The Gospel of Jesus’ Wife at SBL in Chicago?

The Gospel of Jesus’ Wife at SBL in Chicago? September 26, 2012

The title of this post is not referring to yet another papyrus fragment, this one about Jesus’ wife who allegedly was or will be at SBL in Chicago. I’m rather interested in floating the idea that it might be worthwhile to have a gathering devoted to the “Gospel of Jesus’ Wife” at SBL in Chicago this November. Is this something that other scholars would be interested in organizing? We could try for a semi-formal session, or just make this the theme of the bibliobloggers’ dinner, since it seems that the categories of “bibliobloggers” and “those interested in discussing the Gospel of Jesus’ Wife” overlap significantly. Karen King will be at SBL and may or may not be interested in a gathering to talk about this topic.

But I thought it would be worth floating the idea – or actually, multiple ideas, with the common theme that some of us might like to meet to talk about the Gospel of Jesus’ Wife at the Society of Biblical Literature Conference in November.

I look forward to hearing from others who will be attending AAR and/or SBL about this suggestion. And of course, either way, we need to get started on organizing this year’s bibliobloggers’ dinner!


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  • robert r. cargill

    I’m open for it as a discussion for dinner, but could also discuss it in the special ‘Archaeology and the Media’ session that the Blogging and Online Publication section will be hosting Sunday, Nov. 18th at 1PM. The section will discuss the use (and abuse) of media in archaeology and scholarship. I’m certain that we’ll have time to devote to this topic as well.

    And I’ll get working on dinner… 😉

  • brianleport
  • Dr. David Tee

    When scholars learn to deal in true and false, they may learn something.

    • How ironic! It is quite clear from your many comments on this blog that you are not open to learning anything! Nor is it clear that your assumption that you know what is true and false corresponds to reality. And so your own comments here on this blog, including this one, illustrate why scholarship is necessary, and why it is the best means of getting at the truth that we human beings have.

      I suppose it is possible that you really genuinely believe that you are taking a stand for truth by posting inane comment after inane comment and behaving like an internet troll more often than not. The main reason your annoying behavior is tolerated here is because you do such a good job of illustrating what the alternative is to serious scholarly investigation, namely a deluded and arrogant self-assurance that one’s own assumptions and worldview are absolute truth. For all that you do to illustrate that, I express my appreciation once again.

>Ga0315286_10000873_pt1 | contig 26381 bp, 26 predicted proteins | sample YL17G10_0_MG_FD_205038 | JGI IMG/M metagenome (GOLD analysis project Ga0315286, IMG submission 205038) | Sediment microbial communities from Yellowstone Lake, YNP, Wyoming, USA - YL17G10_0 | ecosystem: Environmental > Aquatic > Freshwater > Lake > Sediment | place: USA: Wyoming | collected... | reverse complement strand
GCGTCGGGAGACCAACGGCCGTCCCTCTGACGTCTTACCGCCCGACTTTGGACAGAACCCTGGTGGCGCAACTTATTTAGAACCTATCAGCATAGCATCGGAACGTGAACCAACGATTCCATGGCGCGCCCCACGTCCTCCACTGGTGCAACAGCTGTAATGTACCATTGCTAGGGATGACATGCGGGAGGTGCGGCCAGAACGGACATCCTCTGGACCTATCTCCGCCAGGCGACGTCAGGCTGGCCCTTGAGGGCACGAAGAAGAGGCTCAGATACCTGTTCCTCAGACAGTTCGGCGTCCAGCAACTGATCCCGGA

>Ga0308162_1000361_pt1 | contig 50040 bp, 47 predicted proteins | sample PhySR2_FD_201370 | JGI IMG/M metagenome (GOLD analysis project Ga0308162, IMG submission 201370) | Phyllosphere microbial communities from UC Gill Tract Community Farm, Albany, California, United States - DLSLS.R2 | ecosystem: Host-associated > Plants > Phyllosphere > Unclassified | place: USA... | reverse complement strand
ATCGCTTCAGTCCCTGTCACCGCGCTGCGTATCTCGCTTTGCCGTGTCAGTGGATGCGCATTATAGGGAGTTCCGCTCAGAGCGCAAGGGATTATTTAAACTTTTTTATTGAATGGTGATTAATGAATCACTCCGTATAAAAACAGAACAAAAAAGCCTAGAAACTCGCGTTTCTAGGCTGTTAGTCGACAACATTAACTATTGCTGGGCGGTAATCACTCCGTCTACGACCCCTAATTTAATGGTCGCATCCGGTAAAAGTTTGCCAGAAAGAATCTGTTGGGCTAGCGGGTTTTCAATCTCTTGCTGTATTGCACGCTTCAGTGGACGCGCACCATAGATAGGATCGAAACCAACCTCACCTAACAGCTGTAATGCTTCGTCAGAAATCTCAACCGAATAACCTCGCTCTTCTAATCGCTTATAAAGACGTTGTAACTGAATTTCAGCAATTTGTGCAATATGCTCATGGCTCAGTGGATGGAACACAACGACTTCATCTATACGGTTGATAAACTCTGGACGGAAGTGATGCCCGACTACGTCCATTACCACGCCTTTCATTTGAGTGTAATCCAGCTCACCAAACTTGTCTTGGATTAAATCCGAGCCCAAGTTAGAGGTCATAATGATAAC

• Jason

    I don’t know anything about the Bibliobloggers, but I will be in Chicago and would be interested in attending an informal discussion.

  • James Tabor

    A bunch of us are already doing a session on archaeology and the media so maybe we could work it in there, though we probably will end up doing more Talpiot things…Cargil, Goodacre, Rollston, me, Simcha Jacobovici, etc. I think there are other sessions of this group though.

    Blogger and Online Publication
    1:00 PM to 3:00 PM
    Room: W183c – McCormick Place
    Theme: Media Relations and Popular Archaeology
    This is a special session with filmmaker Simcha Jacobovici and James Tabor discussing archaeological claims and the role the popular media plays with scholarship. Christopher Rollston and Robert Cargill will join Jacobovici and Tabor to discuss the role of popular media in scholarship.
    Christian Brady, Pennsylvania State University, Presiding
    Simcha Jacobovici, Panelist
    James Tabor, University of North Carolina at Charlotte, Panelist
    Robert Cargill, University of Iowa, Panelist
    Christopher Rollston, Emmanuel School of Religion, Panelist

  • James Tabor

    Okay, just saw Bob’s comment below…it might be tough to work in the session but maybe not if we squeeze on time and the moderator works it out. As for Sunday night dinner I am booked–that night has become sacred to a few of us Chicago folk over the years for dinner with J.Z. Smith. But I would not have to be there.